America’s cultural colonizing is scored in a French-Canadian documentary you’ll probably never see
Imagine if you walked into your local Starbucks and could only order caramel lattes. No cappuccinos, no macchiatos, not even a simple cup of French roast. Only a caramel latte.
As ludicrous as it might seem, that is the situation Hollywood has nearly wrought for cinema aficionados (and filmmakers) all over the world as it determines the kinds of movies people will see, not only in the United States but wherever there are theatres – from Uganda to the Ukraine. Even Arthur Penn, esteemed American director of such films as The Miracle Worker and Bonnie and Clyde, can’t get financing in the U.S. anymore to make films that do not follow Hollywood’s formula. This is not to say that independent filmmaking does not exist (though there is debate as to just what independent filmmaking is). There is a whole world of cinema artists outside of Hollywood, indeed in spite of Hollywood, who are making intelligent, creative, edgy films. The U.S. itself has a vibrant film community that actively rejects the hackneyed storylines of movies like You’ve Got Mail that the big studios insist upon developing and promoting. And though on the surface it might have looked like the year 2000 was devoid of any worthwhile films, they could be found. They just weren’t being seen.
You had to go out of your way to find even relatively mainstream films like Jesus’ Son, Alison Maclean’s story about a young man who trades in his drug addiction and petty crime for a more compassionate life, or James Toback’s Black and White, a provocative treatment of white teenagers’ obsession with the black world of hip-hop. Even Spike Lee’s latest, Bamboozled, dropped out of sight as quickly as Al Gore. (Where is Al Gore?) And that’s not even taking into account foreign films. The United States acts as though nothing exists beyond its own borders. So what’s going on?
There is an important film recently produced by the National Film Board of Canada that does an excellent job of answering that question but will, most likely, never be seen in the United States. In The Shadow of Hollywood, written and directed by Québec filmmaker, Sylvie Groulx, traces the history of the American film industry through the use of film clips, newsreels, and interviews with filmmakers, historians, and critics from around the world – such luminaries as Milos Forman, Agnieska Holland, Arthur Penn, Alain Tanner, Bertrand Tavernier, Margarethe von Trotta, Andrzej Wajda, Irwin Winkler, to name just a few. All of them speak intelligently, passionately, and indisputably of the difficulty creating film in a world that is more and more run by Hollywood.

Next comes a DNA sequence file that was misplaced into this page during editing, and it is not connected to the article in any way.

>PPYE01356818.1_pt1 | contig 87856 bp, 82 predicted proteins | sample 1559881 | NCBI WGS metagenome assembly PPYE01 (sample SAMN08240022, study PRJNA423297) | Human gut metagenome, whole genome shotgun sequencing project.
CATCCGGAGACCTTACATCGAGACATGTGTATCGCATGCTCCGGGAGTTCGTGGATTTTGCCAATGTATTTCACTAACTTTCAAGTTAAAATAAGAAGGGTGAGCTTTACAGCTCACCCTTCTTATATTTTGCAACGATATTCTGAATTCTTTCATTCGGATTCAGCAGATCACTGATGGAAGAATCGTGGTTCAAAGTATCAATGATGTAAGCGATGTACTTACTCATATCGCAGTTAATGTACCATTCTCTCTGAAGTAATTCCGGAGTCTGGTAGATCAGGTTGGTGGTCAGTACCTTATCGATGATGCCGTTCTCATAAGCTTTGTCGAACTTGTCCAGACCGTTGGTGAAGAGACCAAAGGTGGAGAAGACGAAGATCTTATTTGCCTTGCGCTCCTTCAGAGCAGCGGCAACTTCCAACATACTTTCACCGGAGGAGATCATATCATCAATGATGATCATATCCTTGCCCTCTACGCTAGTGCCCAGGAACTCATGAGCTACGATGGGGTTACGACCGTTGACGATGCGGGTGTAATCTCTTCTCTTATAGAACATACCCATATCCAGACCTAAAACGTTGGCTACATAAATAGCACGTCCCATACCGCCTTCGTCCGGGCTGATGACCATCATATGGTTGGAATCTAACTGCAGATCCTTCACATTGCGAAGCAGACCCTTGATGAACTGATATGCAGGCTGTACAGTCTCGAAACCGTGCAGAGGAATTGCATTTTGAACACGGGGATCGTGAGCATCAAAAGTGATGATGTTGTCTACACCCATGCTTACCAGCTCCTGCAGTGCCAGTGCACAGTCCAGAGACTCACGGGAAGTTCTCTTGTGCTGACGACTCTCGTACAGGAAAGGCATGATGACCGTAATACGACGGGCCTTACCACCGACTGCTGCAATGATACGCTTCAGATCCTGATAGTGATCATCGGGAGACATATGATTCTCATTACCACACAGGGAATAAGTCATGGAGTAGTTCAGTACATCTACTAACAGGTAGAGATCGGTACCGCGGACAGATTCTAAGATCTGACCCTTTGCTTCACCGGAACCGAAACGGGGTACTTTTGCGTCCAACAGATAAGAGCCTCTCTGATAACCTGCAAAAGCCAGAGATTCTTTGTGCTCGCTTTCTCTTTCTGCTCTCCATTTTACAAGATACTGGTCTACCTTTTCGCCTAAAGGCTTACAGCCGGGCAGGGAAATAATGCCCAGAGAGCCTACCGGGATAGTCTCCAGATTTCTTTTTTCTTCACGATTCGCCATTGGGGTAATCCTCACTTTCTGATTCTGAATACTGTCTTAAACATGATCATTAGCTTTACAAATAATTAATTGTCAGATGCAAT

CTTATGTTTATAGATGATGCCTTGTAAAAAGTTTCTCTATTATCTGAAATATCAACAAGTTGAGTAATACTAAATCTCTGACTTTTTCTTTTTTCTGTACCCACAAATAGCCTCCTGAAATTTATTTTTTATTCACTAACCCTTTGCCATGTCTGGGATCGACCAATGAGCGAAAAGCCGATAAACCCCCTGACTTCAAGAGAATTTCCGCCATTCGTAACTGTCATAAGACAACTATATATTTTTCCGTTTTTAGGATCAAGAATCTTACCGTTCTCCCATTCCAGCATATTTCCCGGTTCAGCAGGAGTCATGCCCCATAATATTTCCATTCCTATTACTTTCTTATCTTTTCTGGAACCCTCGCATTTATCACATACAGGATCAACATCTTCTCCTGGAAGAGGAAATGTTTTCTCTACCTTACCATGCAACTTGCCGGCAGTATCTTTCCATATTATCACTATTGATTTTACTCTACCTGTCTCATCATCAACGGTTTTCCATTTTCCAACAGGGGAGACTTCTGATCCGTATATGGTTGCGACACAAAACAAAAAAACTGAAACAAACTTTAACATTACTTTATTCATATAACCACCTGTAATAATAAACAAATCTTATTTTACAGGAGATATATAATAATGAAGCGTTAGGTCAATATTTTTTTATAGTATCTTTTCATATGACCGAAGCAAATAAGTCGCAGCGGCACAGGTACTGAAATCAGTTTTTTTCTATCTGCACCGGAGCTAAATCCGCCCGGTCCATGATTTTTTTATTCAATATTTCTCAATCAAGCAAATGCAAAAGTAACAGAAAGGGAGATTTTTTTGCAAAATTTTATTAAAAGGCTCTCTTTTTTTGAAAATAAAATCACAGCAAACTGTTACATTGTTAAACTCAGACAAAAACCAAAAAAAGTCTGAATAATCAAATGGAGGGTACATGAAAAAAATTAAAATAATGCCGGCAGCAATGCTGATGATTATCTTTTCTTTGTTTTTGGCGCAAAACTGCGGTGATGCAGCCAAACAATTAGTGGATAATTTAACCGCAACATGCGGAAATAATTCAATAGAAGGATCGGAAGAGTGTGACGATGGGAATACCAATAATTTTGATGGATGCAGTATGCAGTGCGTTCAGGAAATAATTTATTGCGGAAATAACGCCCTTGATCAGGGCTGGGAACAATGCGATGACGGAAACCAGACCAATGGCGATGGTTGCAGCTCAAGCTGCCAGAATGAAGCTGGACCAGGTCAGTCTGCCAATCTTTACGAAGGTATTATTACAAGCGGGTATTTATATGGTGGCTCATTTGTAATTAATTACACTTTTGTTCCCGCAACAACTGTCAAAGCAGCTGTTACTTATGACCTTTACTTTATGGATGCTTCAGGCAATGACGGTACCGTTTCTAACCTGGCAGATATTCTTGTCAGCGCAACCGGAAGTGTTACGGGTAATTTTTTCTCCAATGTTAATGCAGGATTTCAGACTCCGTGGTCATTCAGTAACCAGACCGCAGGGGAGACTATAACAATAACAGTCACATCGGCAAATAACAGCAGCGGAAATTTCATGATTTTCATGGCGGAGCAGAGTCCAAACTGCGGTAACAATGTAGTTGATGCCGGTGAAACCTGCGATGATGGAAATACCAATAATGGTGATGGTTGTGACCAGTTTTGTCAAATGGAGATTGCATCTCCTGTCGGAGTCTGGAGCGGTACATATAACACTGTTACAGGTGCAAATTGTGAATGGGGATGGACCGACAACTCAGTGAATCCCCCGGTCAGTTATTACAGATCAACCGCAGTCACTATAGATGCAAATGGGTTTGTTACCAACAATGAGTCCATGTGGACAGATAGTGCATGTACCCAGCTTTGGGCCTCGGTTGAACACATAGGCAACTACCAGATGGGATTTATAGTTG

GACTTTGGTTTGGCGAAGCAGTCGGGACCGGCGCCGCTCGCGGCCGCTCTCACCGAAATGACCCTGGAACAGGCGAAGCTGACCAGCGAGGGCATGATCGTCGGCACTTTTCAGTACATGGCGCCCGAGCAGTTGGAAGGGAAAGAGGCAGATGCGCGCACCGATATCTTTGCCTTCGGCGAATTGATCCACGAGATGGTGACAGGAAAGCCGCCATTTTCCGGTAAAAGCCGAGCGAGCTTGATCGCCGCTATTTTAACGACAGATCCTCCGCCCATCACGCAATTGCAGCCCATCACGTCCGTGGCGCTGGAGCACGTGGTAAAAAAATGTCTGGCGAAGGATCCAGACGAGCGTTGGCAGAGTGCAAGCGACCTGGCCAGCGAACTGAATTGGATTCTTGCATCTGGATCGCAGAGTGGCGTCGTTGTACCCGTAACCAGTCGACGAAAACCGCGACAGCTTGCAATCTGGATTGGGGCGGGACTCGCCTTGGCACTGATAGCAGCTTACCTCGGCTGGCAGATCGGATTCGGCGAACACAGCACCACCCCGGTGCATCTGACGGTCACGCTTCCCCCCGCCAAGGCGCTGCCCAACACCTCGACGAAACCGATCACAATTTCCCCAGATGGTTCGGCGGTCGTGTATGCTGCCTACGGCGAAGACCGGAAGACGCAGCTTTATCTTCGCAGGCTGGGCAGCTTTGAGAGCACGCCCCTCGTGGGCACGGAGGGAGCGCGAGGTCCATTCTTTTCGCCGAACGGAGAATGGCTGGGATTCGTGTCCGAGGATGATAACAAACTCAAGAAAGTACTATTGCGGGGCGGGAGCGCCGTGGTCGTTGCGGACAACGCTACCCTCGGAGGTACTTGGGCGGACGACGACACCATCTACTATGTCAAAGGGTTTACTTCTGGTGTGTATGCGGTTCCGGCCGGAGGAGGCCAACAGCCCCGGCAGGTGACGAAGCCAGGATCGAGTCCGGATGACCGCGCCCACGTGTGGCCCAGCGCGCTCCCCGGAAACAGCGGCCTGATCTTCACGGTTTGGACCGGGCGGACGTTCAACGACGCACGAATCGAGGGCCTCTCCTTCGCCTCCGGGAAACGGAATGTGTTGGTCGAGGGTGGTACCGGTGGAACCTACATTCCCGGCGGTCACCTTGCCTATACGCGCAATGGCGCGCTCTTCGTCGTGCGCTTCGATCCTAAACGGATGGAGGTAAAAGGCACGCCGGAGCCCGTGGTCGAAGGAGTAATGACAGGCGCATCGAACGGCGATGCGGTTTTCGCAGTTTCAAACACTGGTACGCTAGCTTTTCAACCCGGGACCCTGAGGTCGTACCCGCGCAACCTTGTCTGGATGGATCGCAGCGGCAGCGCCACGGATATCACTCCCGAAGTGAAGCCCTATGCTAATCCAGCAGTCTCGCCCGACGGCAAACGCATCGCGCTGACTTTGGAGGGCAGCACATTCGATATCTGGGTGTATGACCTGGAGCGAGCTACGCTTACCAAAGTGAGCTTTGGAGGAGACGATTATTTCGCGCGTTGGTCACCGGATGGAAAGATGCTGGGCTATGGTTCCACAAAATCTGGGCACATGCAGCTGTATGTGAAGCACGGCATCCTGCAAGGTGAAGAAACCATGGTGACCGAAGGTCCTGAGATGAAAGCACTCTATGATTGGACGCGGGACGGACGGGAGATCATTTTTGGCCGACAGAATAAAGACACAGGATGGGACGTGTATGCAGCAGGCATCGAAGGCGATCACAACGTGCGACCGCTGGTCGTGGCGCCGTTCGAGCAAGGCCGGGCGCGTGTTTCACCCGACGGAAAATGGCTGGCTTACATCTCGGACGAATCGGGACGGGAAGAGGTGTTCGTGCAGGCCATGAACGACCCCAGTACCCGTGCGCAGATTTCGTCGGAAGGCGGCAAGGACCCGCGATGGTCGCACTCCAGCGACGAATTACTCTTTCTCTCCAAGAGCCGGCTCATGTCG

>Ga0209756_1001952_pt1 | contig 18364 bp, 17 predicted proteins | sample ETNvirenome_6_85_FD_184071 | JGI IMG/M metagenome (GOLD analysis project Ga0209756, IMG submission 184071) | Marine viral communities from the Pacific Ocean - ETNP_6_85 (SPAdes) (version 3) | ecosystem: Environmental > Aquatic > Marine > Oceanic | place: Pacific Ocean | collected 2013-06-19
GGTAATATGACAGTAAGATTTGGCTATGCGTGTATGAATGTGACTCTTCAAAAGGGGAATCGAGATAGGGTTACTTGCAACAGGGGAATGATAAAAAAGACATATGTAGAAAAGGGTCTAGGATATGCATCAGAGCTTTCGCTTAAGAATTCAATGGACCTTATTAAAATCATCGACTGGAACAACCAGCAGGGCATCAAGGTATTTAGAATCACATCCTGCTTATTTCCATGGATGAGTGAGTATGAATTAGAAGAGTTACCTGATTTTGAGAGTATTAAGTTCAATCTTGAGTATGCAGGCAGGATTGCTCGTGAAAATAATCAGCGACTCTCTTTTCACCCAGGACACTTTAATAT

The main thrust of the film details how U.S. politicians have worked with the Motion Picture Association of America to “control the TV and film industry, commodify filmmaking, and export American culture.” While those are just so many more words in a barrage of words foisted on us about the evils of free trade and the imperialistic attitudes of America, In The Shadow of Hollywood breaks it down in a way that is logical, accessible, and at times, downright disheartening. It is not the content, though, that will ensure American audiences never see In The Shadow of Hollywood. The film makes extensive use of American film clips. According to Ms. Groulx, royalty fees for distribution rights in the United States represent half the costs of total worldwide distribution, a fee so high that they had no choice but to exclude the U.S. from their distribution. Even in the rest of the world, including Québec where the film was made, In The Shadow can only be shown on television, in festivals, or in schools. Commercial theatres and video clubs are excluded worldwide.
Just the price of doing business? Perhaps. But if interviewee Luciana Castellina, in charge of external economic relations in the European Parliament, is correct, it is no accident that cultures around the world are all starting to look alike. The Blum-Burns accord, enacted right after the second World War and still intact today, assured unrestricted circulation of American films in Europe by requiring that theatres show at least 85 percent American films. It’s simple math to see that the rest of the world’s plurality is reduced to 15 percent. And as far back as 1897, treaties such as the Dingley Bill disallowed French films from being shown in the U.S. at all. This “McDonaldization of culture” as Castellina calls it, “has led to a genocide of images and a loss of cultural identity in order to appeal to masses everywhere.”